He also talks a lot about how the DSM and its categories are tied in with all sorts of things: scientific research and mental healthcare coverage, for instance:

To get an indication from the FDA, a drug company has to tie its drug to a DSM disorder. You can’t just develop a drug for anxiety. You have to develop the drug for Generalized Anxiety Disorder or Major Depressive Disorder. You can’t just ask for special services for a student who is awkward. You have to get special services for a student with autism. In court, mental illnesses come from the DSM. If you want insurance to pay for your therapy, you have to be diagnosed with a mental illness.

The point about needing a DSM diagnosis in order to receive insurance coverage is really important and cannot be overstated (in fact, I wish he’d given it more than a sentence, but again, he did write books). As someone who plans to eventually practice therapy without necessarily having to formerly diagnose all of my clients, this matters to me a lot, because it may mean that I might have to choose between diagnosing and working only with clients who can afford therapy without insurance coverage (which, at at least $100 per weekly session, would really not be many).

But sometimes Greenberg makes a good point while also making a terrible point:

One of the overlooked ways is that diagnoses can change people’s lives for the better. Asperger’s Syndrome is probably the most successful psychiatric disorder ever in this respect. It created a community. It gave people whose primary symptom was isolation a way to belong and provided resources to those who were diagnosed. It can also have bad effects. A depression diagnosis gives people an identity formed around having a disease that we know doesn’t exist, and how that can divert resources from where they might be needed.

First of all, we don’t “know” that depression “doesn’t exist.” We know–or, more accurately, some of us suspect–that the diagnosis we call “major depression” might not map on very accurately to what’s actually going on in the brains of people who are diagnosed with it. What we call “major depression” is a large cluster of possible symptoms, and since you only have to have some of them in order to be diagnosed, two people with the exact same diagnosis could have almost completely different symptomology. Further, because depression can vary like a spectrum in its severity, the cut-off point for what’s clinical depression and what’s not can be rather arbitrary. It’s not like with other types of illnesses, where either you have a tumor or you don’t, either you have a pathogen in your bloodstream or you don’t.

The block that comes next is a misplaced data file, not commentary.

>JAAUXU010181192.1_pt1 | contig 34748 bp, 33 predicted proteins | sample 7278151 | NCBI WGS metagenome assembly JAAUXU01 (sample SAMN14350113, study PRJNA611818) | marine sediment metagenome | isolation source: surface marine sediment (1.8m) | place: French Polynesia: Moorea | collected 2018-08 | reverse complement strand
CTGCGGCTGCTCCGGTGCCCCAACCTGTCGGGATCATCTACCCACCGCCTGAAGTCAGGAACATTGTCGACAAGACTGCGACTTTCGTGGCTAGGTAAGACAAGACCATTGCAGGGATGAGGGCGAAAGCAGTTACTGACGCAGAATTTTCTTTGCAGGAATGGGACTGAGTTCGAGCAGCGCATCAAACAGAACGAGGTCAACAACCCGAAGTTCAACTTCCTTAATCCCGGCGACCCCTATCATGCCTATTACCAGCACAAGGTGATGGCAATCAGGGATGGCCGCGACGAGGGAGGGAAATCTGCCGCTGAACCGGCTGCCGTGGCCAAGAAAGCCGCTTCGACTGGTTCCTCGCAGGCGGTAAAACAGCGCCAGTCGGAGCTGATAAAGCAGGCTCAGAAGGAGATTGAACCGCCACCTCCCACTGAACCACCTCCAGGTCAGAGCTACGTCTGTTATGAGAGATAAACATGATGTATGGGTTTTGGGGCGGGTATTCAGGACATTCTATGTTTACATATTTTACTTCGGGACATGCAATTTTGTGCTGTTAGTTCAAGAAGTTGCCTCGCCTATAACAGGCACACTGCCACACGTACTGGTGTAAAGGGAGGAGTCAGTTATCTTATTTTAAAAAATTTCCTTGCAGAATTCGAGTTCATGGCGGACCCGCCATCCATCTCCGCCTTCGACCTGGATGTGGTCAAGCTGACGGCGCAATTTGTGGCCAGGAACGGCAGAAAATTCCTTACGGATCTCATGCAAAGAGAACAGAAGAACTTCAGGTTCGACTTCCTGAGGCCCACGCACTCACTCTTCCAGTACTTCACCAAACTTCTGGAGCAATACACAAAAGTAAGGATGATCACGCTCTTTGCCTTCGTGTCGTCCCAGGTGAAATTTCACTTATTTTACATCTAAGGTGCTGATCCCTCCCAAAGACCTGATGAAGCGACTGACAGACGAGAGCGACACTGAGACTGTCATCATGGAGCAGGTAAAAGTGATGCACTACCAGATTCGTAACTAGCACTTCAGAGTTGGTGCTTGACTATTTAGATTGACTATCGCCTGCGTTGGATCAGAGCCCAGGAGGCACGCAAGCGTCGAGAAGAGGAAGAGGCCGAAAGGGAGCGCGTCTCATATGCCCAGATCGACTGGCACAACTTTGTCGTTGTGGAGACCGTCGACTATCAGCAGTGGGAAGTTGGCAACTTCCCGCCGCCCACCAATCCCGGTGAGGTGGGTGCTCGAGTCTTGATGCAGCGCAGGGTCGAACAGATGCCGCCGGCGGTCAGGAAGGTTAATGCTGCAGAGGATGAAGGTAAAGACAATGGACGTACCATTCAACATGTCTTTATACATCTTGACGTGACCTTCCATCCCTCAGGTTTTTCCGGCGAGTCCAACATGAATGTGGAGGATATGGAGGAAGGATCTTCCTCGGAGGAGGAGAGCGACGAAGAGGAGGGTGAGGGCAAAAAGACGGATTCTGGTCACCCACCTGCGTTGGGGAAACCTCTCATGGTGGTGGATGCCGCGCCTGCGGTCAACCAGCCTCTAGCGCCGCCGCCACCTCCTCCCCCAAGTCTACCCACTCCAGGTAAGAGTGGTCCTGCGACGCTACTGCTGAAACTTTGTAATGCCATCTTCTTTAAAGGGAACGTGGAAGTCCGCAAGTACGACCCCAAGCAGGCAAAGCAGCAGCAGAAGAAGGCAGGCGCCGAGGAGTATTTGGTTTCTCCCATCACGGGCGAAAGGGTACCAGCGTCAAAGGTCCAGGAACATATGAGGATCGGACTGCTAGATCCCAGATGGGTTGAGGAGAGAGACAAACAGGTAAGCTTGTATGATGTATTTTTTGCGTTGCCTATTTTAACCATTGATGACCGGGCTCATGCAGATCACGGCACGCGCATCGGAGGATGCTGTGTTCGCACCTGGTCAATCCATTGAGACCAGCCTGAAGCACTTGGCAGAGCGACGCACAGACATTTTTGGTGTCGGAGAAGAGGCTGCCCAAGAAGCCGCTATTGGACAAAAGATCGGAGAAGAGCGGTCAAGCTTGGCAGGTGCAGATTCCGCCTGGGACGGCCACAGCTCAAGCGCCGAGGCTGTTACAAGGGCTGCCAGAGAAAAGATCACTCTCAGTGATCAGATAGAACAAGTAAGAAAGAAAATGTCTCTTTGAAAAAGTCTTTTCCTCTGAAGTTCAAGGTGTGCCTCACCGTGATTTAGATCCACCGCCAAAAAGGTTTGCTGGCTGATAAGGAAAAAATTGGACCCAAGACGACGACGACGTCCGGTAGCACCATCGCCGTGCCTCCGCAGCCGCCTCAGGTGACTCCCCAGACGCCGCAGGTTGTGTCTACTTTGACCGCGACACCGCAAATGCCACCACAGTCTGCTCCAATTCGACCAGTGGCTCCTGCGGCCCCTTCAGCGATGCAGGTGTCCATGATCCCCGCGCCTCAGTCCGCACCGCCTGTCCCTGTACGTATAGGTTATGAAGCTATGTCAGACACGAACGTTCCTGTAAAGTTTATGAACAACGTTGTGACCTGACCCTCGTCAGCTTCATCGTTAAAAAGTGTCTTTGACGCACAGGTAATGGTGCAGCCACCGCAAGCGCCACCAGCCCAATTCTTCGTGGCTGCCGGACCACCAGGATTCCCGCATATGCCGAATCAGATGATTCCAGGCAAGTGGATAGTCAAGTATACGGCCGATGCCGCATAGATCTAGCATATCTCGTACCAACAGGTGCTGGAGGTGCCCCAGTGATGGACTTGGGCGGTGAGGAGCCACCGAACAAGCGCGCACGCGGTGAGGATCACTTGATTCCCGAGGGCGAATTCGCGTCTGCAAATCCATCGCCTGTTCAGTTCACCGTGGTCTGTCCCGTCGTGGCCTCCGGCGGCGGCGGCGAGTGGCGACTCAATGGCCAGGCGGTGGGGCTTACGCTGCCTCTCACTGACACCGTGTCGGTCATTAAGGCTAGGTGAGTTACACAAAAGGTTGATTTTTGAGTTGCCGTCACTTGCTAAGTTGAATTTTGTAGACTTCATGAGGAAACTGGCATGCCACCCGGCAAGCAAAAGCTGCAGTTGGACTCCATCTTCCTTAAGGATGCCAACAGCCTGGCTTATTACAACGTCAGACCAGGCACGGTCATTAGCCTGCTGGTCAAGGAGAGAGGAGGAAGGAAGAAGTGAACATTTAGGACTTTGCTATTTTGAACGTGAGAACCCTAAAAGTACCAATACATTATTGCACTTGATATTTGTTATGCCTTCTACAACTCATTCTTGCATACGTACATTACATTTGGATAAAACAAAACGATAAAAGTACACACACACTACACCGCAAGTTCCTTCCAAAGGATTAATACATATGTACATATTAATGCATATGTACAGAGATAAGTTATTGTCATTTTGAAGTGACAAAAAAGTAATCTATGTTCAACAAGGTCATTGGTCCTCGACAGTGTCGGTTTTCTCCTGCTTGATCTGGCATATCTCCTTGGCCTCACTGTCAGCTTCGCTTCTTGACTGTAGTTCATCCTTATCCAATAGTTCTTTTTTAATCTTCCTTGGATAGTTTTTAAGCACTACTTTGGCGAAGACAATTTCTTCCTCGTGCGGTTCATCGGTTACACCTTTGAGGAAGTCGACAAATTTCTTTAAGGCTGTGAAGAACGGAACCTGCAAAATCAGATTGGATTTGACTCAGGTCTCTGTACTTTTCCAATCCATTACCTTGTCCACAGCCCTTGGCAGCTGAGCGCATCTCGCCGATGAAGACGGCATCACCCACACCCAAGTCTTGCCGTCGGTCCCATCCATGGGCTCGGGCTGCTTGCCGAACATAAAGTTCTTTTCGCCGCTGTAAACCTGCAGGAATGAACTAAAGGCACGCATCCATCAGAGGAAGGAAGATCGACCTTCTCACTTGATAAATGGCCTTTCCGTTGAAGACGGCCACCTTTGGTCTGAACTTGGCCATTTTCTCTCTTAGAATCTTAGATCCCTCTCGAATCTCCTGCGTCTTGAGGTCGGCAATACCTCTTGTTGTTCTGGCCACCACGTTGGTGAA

Second, Greenberg doesn’t seem to extend his analysis of the effects of the Asperger’s diagnosis onto other disorders. There is absolutely a community of people who have (had) depression, eating disorders, anxiety, and so on. Those communities are absolutely valuable. My life would be demonstrably worse without these communities. They haven’t “diverted resources” from anything other than me wallowing in self-pity because I feel like I’m the only person going through these things–which is how I used to feel.

Right after that:

What are the dangers of over-diagnosing a population? Are false positives worse than false negatives?

I believe that false positives, people who are diagnosed because there’s a diagnosis for them and they show up in a doctor’s office, is a much bigger problem. It changes people’s identities, it encourages the use of drugs whose side effects and long-term effects are unknown, and main effects are poorly understood.

Greenberg is correct that false positives are a problem and that diagnosing someone with a mental illness that they do not have can be very harmful. However, his dismissiveness of the problem of false negatives–people who do have mental illnesses but never get diagnosis or treatment–is stunning coming from someone who is a practicing therapist. Untreated mental illnesses are nothing to mess around with. They can lead to death, by suicide or (in the case of eating disorders) otherwise. Even if things never get to that point, they can ruin friendships, relationships, marriages, careers, lives. While I get that Greenberg has an agenda to push here, some acknowledgment of that fact would’ve been very much warranted.

In short, Greenberg seems to make the logical leap that many critics of psychiatry and the DSM do; that is, because there is much to criticize about them and because it’s unclear how valid the DSM diagnoses are, therefore depression is “a disease that we know doesn’t exist” and antidepressants are harmful (that’s a whole other topic, though).

Antidepressants may very well be harmful. Diagnostic labels may also very well be harmful, for some people. But I think the stronger evidence is that untreated mental suffering is harmful, and sometimes therapy just isn’t enough and cannot work quickly enough–for instance, for someone who is severely depressed to the point that they can’t possibly use any of the insights they may gain in therapy, or to the point that they are about to commit suicide.

I hope that one day we’ll have all the answers we need to minimize both false negatives and false positives. But for now, we don’t, and I worry that attitudes like Greenberg’s may prevent people from getting the help they urgently need, as much as they may simultaneously promote vital criticism and analysis of psychiatry and the DSM.